3// Market Square & PPG Plaza

Market Square and PPG Plaza are a street away from one another, so they’re kind of the same entity. In summer, Market Square has outdoor tables and plenty of restaurants and coffee shops to make sitting outside beautiful. PPG Plaza has cool automated fountains at ground level, so kids can come and run around getting soaked with water on hot days. The mood is always friendly and relaxed, even inside such a busy urban area of downtown. In winter, PPG Plaza is transformed into a giant ice skating arena with a massive Christmas tree in the middle. Tell me that isn’t awesome! You’re wrong! It’s awesome!

Awesome, I tell you.
Awesome, I tell you.

4// It’s Bikeable

There are some parts of the city that are a little terrifying on bicycle, particularly the busy downtown/fifth avenue areas. Thankfully, though, that area is very small, and the majority of the city is actually very accessible to bikers. The Southside always has a million bikers, head East over to Oakland and there are two million bikers, go deeper into Squirrel Hill, Bloomfield and Lawrenceville and you have yourself a biking party at every intersection. You can even bike over bridges. So if you’re visiting, the bike-ability should be a great help, as you can transport yourself places more easily. (Except for Mt. Washington which just can’t be helped, because it’s a giant effing mountain. Sorry.)

5// Kennywood

Do you like amusement parks? Do you like places that have history and character? Do you like really terrifyingly awesome roller coasters and delicious french fries covered in gravy? Then I can assure you that Pittsburgh’s nearby amusement park, Kennywood, is going to be one of your new favorites. It’s been open for over a hundred years, the signs are old-timey, the rides are new-timey/terrifying at times and the food is delicious, heart-attack-inducing deliciousness.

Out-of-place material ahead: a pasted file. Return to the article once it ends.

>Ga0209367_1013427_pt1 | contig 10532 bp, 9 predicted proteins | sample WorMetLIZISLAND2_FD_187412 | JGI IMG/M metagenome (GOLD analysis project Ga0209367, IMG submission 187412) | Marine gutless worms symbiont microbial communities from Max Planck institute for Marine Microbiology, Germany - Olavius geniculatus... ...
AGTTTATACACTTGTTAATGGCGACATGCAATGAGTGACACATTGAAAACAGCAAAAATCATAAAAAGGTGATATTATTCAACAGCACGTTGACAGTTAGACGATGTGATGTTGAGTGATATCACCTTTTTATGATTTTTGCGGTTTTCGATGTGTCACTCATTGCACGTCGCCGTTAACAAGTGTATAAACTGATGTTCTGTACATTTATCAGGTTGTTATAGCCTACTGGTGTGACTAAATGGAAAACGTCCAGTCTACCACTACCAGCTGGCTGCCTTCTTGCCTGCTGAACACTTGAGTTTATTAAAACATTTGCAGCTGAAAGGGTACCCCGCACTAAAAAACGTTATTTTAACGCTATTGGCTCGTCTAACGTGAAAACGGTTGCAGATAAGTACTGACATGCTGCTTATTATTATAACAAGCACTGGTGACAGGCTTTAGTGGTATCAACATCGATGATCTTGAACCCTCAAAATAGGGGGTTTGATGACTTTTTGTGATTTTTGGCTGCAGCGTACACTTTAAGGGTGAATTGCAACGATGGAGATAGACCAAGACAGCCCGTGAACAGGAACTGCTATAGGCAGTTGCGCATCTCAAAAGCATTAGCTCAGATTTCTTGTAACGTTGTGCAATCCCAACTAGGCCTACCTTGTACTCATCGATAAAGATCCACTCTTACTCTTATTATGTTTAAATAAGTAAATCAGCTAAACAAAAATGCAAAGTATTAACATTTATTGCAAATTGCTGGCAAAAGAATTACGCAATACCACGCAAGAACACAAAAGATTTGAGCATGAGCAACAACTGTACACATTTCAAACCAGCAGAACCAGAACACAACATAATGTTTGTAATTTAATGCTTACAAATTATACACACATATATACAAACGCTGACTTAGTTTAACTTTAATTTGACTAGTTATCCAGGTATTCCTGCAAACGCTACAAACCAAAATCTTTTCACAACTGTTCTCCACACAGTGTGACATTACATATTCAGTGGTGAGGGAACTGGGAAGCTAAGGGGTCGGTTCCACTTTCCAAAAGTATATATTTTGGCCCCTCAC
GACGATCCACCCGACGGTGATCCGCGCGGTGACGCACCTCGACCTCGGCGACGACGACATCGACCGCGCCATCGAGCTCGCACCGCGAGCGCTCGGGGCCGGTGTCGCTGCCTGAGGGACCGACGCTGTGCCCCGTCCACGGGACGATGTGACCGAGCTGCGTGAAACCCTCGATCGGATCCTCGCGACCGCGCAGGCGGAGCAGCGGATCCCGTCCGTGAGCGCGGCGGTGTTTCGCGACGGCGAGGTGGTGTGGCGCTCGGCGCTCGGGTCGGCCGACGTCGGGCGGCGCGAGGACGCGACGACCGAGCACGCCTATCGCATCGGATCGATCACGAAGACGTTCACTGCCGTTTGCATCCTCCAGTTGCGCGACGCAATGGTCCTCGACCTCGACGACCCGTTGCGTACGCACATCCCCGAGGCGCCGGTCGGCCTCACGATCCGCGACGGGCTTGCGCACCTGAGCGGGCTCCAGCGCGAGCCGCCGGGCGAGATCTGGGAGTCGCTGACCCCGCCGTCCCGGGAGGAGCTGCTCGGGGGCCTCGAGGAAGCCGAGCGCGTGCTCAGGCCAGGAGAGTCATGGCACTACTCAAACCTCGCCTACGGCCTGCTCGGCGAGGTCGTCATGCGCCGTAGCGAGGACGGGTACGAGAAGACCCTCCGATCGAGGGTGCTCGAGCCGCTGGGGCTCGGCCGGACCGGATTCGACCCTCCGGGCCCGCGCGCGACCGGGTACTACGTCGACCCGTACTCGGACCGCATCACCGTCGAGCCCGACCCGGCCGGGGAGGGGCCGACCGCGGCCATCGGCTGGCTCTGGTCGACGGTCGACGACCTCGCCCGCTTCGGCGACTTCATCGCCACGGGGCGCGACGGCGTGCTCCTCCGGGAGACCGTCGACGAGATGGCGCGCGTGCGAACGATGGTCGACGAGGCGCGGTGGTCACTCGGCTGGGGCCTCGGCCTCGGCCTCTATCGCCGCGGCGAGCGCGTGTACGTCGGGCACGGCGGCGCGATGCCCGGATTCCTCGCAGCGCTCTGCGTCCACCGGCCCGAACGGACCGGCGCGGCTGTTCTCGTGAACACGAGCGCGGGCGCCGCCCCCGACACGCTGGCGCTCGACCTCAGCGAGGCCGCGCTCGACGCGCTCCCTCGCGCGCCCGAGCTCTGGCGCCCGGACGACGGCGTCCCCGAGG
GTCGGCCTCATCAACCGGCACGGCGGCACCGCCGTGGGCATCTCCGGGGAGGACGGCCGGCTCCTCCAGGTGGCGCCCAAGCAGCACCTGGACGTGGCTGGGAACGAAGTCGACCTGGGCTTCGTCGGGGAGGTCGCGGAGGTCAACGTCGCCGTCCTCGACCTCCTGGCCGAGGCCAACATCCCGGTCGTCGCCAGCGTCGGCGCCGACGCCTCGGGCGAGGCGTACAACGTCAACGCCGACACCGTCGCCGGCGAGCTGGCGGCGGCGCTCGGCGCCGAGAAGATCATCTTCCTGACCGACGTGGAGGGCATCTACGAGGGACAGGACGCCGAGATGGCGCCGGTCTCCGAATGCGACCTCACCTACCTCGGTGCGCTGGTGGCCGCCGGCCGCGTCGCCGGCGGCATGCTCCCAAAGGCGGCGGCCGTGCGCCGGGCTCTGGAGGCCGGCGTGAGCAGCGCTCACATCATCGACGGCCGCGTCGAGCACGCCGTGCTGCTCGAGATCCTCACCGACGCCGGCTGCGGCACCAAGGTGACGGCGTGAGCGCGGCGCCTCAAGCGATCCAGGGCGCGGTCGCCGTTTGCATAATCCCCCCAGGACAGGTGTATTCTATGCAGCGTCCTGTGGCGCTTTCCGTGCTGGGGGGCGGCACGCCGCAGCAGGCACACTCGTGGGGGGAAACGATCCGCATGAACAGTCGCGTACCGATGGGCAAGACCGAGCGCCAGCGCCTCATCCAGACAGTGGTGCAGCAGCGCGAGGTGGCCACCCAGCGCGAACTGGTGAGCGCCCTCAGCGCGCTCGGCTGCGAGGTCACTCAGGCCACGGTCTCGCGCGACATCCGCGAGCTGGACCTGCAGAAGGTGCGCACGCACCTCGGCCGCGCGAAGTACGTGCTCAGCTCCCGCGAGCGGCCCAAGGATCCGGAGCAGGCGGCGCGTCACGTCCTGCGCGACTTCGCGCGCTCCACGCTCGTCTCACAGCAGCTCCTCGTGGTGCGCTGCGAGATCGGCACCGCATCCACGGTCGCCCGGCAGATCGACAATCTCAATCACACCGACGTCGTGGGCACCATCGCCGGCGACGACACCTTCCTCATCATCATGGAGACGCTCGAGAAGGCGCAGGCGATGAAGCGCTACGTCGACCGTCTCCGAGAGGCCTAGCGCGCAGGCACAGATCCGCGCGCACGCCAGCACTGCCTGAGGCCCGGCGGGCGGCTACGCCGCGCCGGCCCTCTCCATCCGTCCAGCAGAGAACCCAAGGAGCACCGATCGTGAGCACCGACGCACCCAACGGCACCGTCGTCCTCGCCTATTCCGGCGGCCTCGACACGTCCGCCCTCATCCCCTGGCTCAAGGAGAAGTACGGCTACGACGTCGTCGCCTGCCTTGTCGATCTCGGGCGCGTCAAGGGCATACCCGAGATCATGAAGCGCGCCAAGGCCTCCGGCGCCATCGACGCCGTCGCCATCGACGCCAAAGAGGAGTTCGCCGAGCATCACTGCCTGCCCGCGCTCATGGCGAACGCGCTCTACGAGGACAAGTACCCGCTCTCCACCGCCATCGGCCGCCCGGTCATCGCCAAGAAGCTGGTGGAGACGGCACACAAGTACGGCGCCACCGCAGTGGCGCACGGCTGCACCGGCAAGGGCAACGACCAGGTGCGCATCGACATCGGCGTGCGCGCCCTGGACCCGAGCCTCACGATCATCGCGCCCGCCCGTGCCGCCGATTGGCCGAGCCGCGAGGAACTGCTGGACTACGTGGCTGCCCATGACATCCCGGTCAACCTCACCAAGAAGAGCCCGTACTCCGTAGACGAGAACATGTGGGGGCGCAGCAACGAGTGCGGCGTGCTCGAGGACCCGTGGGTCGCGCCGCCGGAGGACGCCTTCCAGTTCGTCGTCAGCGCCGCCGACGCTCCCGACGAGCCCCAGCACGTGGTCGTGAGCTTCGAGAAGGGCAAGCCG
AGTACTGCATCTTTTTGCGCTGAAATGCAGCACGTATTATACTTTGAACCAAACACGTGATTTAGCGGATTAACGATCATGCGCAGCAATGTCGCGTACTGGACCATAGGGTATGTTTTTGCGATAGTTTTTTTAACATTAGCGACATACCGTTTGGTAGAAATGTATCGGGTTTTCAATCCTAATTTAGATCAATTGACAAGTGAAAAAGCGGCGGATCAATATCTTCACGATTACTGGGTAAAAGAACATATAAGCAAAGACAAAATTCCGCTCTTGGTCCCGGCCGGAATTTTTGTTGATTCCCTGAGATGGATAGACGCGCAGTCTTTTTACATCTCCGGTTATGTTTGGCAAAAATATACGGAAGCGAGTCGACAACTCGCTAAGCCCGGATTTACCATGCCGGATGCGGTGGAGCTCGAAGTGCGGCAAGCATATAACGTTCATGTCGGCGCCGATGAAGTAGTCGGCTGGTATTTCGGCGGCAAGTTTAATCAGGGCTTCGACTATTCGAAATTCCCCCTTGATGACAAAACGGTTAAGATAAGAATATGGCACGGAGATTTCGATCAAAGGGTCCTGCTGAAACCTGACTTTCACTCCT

The swings are from the 80s and they're STILL fun.
The swings are from the 80s and they’re STILL fun.

6// The Pirates’ Recent Comeback

So while the last ten years were the Steelers’ golden years, they’ve since fallen into disarray that involves rape lawsuits and less than spectacular game performance. Somewhere in there, the Pens also blew a few people’s minds, but now it’s the Pirates’ turn. While for years Pittsburgh’s baseball team has held records, those have been of the depressing variety: the most consecutive losses, the most years in a row with a losing average, etc. This year, the Pirates came back, kicked butt and advanced pretty far into the playoffs. Pittsburgh baseball has officially gone from zero to hero and that’s pretty damn awesome, if you ask me.

7// The T

If you’re a public transportation nerd and addict, then Pittsburgh public transportation will satisfy you somewhat, though like most US cities, it has a ways to go. But what I love most about Pittsburgh’s public transportation system has been the continued use of the Trolley, affectionately (at least by me) called “The T”. It’s an above ground rail car that also heads underground, depending on the area, and serves most of the southern suburb areas, bringing people into the downtown area and back out. I’m not sure why I like it so much, considering that it can’t get you very far within Pittsburgh and there are only two main lines (and a couple other side shoots), so maybe this item is more nostalgia based than the others. It’s still great. You can’t tell me otherwise.

8// It’s Kind Of Hipster

Recently, someone somewhere said Pittsburgh was more hipster than Portland, Oregon. (So specific, I know!) Looking around areas like Lawrenceville and Squirrel Hill, you could easily believe it. Small businesses abound, fresh produce and fair trade, gluten-free menu items, biking as previously mentioned and farmer’s markets are all getting some solid business in Pittsburgh. You can find grocery store co-ops, tons of local breweries, a restaurant/brewery built inside an old, converted church. The Southside hosts a population that seems to be 100% tattooed and pierced from first glance. I could go on, but just suffice it to say that Pittsburgh is kind of hipster and for people looking for interesting dining/walking experiences, this is a huge plus.

Yep, you go here to drink beer and eat delicious food.
Yep, you go here to drink beer and eat delicious food.